The recently approved NATO Policy on Strategic Communication defines Strategic Communication as "the coordinated and appropriate use of NATO communications activities and capabilities Public Diplomacy, Military Public Affairs, Information Operations and Psychological Operations, as appropriate in support of Alliance policies, operations and activities, and in order to advance NATO's aims" (SG(2009)0794). "It is important to underline that Strategic Communication is first and foremost a process that supports and underpins all efforts to achieve the Alliance's objectives; an enabler that guides and informs our decisions, and not an organization in itself. It is for this reason that Strategic Communication considerations should be integrated into the earliest planning phases - communication activities being a consequence of that planning" (MCM-0164-2009). [edit]Commercial


Strategic Communication is communication aligned with the company's overall [4] strategy, to enhance its strategic positioning. [edit]Concept

Development and Experimentation


Strategic Communication is currently subject to multinational CD&E, led by the military, because communication is always an indispensable part of crisis management and compliance strategies. Across the spectrum of missions and broadly covering all levels of involvement in a civil-military, comprehensive approach context, the function of Strategic Communication and its military tool for implementation Information Operations have evolved and are still under development, in particular concerning their exact delineation of responsibilities and the integration of non-military and non-coalition actors. Three major lines of development are acknowledged as state of the art, with practical impact on current crisis management operations and/or multinational interoperability: (1) U.S. national developments, which one can argue have resulted in the most mature concepts for both Strategic Communication and Information Operations so far; (2) NATO concept development, which in the case of Strategic Communication is very much driven by current mission requirements (such as ISAF in Afghanistan), but also has benefitted much from multinational CD&E in the case of Information Operations; and (3) multinational CD&E projects such as the U.S.-led Multinational Experiment (MNE) series and the Multinational Information Operations Experiment (MNIOE), led by Germany. Intensive discussions involving civil and military practitioners of Strategic Communication and Information Operations - with a view on existing national and NATO approaches to Strategic Communication, and current best practice have questioned whether a new approach and definition of Strategic Communication really is required. Consequently, a reorientation of CD&E efforts was suggested, focussing now on the theme of "Integrated Communication", which better reflects the shared baseline assessment with a broader scope, including but not limited to Strategic Communication: - the ineffective top-down approach to communication (mission-specific, strategic-political guidance for information activities; information strategy; corporate vision; shared narrative) and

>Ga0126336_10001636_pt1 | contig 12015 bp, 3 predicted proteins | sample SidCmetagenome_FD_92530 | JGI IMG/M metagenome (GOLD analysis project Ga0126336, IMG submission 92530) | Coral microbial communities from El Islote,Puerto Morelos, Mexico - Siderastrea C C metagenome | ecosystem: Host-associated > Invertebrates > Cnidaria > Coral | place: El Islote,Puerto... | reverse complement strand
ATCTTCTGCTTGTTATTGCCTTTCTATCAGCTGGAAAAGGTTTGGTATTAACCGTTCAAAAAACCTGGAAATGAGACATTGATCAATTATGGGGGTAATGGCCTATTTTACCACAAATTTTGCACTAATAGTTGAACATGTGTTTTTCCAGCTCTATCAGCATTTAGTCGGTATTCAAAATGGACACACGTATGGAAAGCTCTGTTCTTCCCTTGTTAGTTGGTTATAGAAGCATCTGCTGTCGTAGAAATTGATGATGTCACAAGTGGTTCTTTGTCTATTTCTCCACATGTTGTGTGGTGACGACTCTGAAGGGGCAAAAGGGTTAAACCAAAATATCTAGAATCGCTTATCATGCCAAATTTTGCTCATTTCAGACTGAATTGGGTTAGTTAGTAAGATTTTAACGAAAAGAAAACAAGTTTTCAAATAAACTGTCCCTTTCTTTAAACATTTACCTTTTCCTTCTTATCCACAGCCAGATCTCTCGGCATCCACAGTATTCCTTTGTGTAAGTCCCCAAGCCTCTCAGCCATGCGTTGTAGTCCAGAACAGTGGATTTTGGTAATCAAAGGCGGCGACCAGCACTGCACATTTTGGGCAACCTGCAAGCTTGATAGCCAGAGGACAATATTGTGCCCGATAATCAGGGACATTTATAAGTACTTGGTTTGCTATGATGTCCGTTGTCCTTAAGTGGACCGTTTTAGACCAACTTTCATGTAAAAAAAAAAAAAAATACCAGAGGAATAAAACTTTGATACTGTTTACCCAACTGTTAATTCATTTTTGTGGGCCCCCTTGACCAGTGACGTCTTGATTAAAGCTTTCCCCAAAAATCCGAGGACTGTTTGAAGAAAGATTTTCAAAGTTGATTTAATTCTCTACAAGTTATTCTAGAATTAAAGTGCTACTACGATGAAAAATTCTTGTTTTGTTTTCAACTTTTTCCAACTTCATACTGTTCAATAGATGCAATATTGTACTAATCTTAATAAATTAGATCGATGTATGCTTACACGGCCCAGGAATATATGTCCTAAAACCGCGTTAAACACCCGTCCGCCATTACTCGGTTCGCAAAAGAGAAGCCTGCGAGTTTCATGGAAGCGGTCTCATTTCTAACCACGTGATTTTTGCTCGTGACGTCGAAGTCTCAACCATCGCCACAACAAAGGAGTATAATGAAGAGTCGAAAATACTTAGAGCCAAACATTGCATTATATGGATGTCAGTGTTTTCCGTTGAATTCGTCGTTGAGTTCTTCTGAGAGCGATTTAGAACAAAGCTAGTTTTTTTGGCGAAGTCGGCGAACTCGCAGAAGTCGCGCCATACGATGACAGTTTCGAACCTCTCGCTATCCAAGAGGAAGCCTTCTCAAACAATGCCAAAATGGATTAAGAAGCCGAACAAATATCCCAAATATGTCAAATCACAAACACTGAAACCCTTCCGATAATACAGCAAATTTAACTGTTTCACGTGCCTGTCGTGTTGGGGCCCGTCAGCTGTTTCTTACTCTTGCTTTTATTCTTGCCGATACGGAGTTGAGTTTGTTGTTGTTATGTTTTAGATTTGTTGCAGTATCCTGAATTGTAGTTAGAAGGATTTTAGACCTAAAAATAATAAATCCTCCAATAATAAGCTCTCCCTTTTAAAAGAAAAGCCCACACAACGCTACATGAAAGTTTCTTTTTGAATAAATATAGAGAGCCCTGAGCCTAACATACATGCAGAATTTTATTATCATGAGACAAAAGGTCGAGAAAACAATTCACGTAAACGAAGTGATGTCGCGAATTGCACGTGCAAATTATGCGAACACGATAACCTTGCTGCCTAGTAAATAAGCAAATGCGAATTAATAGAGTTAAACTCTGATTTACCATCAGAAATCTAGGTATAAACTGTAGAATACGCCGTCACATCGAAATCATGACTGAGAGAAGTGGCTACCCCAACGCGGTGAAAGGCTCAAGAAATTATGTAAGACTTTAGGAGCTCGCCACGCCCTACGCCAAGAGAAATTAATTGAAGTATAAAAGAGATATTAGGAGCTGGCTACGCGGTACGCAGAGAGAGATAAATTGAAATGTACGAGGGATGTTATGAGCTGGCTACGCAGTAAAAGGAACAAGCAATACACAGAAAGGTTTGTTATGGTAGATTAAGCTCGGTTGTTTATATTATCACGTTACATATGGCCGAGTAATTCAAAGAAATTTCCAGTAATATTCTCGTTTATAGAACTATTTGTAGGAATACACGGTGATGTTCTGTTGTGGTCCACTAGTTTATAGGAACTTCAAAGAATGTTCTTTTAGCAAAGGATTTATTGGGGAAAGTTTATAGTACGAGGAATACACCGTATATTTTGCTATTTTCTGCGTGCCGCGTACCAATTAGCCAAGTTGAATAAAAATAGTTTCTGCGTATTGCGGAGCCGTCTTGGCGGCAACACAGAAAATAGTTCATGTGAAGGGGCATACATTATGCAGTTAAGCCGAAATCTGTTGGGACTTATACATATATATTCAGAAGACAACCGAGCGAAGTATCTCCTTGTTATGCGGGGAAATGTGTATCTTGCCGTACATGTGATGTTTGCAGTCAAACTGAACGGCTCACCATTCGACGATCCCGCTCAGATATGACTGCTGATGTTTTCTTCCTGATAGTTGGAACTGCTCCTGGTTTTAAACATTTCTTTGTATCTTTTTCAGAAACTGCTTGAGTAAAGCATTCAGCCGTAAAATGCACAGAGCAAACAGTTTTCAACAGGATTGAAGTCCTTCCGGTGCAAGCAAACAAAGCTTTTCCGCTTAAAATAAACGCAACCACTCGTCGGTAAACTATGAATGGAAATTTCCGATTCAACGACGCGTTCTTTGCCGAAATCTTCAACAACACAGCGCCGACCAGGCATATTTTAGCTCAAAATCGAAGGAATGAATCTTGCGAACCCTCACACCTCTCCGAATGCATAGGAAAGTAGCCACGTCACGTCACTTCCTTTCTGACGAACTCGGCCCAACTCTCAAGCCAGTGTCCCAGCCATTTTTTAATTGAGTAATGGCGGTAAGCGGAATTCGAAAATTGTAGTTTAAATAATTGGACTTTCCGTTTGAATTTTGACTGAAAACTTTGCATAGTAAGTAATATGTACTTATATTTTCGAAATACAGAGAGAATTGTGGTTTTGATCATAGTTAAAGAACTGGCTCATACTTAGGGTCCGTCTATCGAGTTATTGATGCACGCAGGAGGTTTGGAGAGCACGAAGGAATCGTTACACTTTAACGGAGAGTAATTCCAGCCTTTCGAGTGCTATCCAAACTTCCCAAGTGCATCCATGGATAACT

- the insufficient horizontal and vertical integration of communication (cohesion of a coalition; corporate identity; cultural awareness; communication by words and deeds - the "say-do-gap"; involvement of non-coalition actors - participatory communication). This change also should prevent false expectations of potential customers of resulting concepts who currently are reluctant to engage in CD&E on the widely implemented subject of Strategic Communication.